This though? This. Is unbelievable.

I am a huge chocolate chip cookie junkie. In years past I often lamented my ability to make a prefect looking chocolate chip cookie. More recently, I embrace that my cookies come out either too puffy or too flat. Because the important thing is the taste. And I love the taste of a good chocolate chip cookie. If I had my druthers (and weight gain were not an issue), I would probably bake a batch of them a week.

But, I digress. The point of this post is the Chocolate Chip Cookie Cupcake. Not my obsession with chocolate chip cookies. Ahem.

A few fridays ago, my husband really wanted cake. I did not want to bake another cake (so soon after the mini cakes and the cake truffles). He rarely requests specifics of my baking, so I set about finding a simple cupcake recipe- one which called for ingredients already in my pantry. I spotted this (in my Martha Stewart Cupcakes book), and called it out to my husband. Once he gave me the green light, away I went.

The recipe is pretty straight forward and quick. It doesn't actually call for frosting, but I love frosting more than is healthy. So, I whipped up a quick almond swiss meringue buttercream (and if you've never used half vanilla half almond extract in a frosting, you haven't lived!) to top them. Perfect combination.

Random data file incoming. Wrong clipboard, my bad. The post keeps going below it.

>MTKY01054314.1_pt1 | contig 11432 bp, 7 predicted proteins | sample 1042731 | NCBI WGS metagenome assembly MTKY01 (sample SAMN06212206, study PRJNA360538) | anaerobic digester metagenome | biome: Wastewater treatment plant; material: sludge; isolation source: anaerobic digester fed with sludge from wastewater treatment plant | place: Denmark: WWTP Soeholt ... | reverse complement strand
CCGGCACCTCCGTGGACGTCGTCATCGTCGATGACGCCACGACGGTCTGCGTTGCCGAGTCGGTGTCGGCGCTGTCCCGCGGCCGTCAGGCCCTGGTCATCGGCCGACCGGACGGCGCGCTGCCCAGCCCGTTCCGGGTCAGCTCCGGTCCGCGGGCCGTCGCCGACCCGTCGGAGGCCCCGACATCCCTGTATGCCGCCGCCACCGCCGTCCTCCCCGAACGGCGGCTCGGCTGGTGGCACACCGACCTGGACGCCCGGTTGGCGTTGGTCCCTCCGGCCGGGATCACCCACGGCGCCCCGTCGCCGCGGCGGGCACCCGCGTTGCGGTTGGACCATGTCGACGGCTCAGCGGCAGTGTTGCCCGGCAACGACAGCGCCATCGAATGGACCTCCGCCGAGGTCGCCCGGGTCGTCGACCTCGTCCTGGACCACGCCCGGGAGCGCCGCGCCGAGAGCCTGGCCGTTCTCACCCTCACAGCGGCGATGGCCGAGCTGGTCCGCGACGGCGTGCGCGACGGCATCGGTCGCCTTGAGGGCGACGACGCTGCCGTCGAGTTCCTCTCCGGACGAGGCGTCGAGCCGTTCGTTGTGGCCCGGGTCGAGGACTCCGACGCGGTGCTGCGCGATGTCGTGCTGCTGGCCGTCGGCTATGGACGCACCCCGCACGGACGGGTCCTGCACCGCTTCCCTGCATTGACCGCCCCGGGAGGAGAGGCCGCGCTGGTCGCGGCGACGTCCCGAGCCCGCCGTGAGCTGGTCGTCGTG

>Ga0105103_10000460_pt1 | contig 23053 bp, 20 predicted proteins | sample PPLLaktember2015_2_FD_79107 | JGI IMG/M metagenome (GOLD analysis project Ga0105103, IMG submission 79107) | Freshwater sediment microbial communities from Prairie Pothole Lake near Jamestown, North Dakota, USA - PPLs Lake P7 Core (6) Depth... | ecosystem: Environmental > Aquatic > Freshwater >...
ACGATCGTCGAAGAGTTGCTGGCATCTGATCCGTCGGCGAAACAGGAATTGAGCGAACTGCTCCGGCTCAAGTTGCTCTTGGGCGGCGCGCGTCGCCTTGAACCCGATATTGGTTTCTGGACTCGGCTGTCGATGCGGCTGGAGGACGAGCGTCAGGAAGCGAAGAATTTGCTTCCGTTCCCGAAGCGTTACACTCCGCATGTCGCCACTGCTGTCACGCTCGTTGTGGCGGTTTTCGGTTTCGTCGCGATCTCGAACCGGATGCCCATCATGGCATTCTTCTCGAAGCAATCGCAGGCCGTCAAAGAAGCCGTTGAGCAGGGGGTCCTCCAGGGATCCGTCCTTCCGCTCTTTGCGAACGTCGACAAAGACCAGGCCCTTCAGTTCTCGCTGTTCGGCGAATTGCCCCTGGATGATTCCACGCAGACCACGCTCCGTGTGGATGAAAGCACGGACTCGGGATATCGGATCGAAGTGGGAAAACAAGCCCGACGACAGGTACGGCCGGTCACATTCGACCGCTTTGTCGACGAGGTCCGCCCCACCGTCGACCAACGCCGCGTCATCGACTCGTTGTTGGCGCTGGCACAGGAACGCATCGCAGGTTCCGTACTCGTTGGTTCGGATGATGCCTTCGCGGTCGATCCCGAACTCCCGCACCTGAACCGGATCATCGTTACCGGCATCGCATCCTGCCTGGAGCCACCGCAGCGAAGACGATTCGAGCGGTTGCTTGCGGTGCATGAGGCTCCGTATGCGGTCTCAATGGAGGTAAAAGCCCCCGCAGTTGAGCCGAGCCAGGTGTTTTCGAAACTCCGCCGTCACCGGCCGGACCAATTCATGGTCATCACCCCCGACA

The recipe made about 22. Only 4 of those ever left our house.

I used some super cute cupcake papers that I've had on hand since my birthday back in Sept. I got these at Bake It Pretty (thanks K for the gift certificate!). Look, even the bottom of the paper is cute.

By request, the recipe on Martha's site. I used chocolate chips instead of chunks- it's what I had on hand.

Thursday, March 11, 2010

Getting Over My Fear of Cheesecakes: Bakeover II

I hear you out there. You're surprised that I'm scared of making a cheesecake. That's ok, you can be surprised. Or you can laugh at me. I'm cool with that. But, I am.

Or I was.

Maybe it was the waterbath, or the fact that cheesecake can crack and I hate imperfections. I don't know what it was. I love eating cheesecake, so it wasn't the taste that's kept me from baking one for so long.

When I told Danger Kitten about my fear of cheesecakes and admitted my desire to bake the Raspberry Cheesecake cupcakes (from Martha's Cupcake book), she told me she'd help me out. See, she also wanted to bake those cupcakes. Unlike myself, however, she had baked a cheesecake before.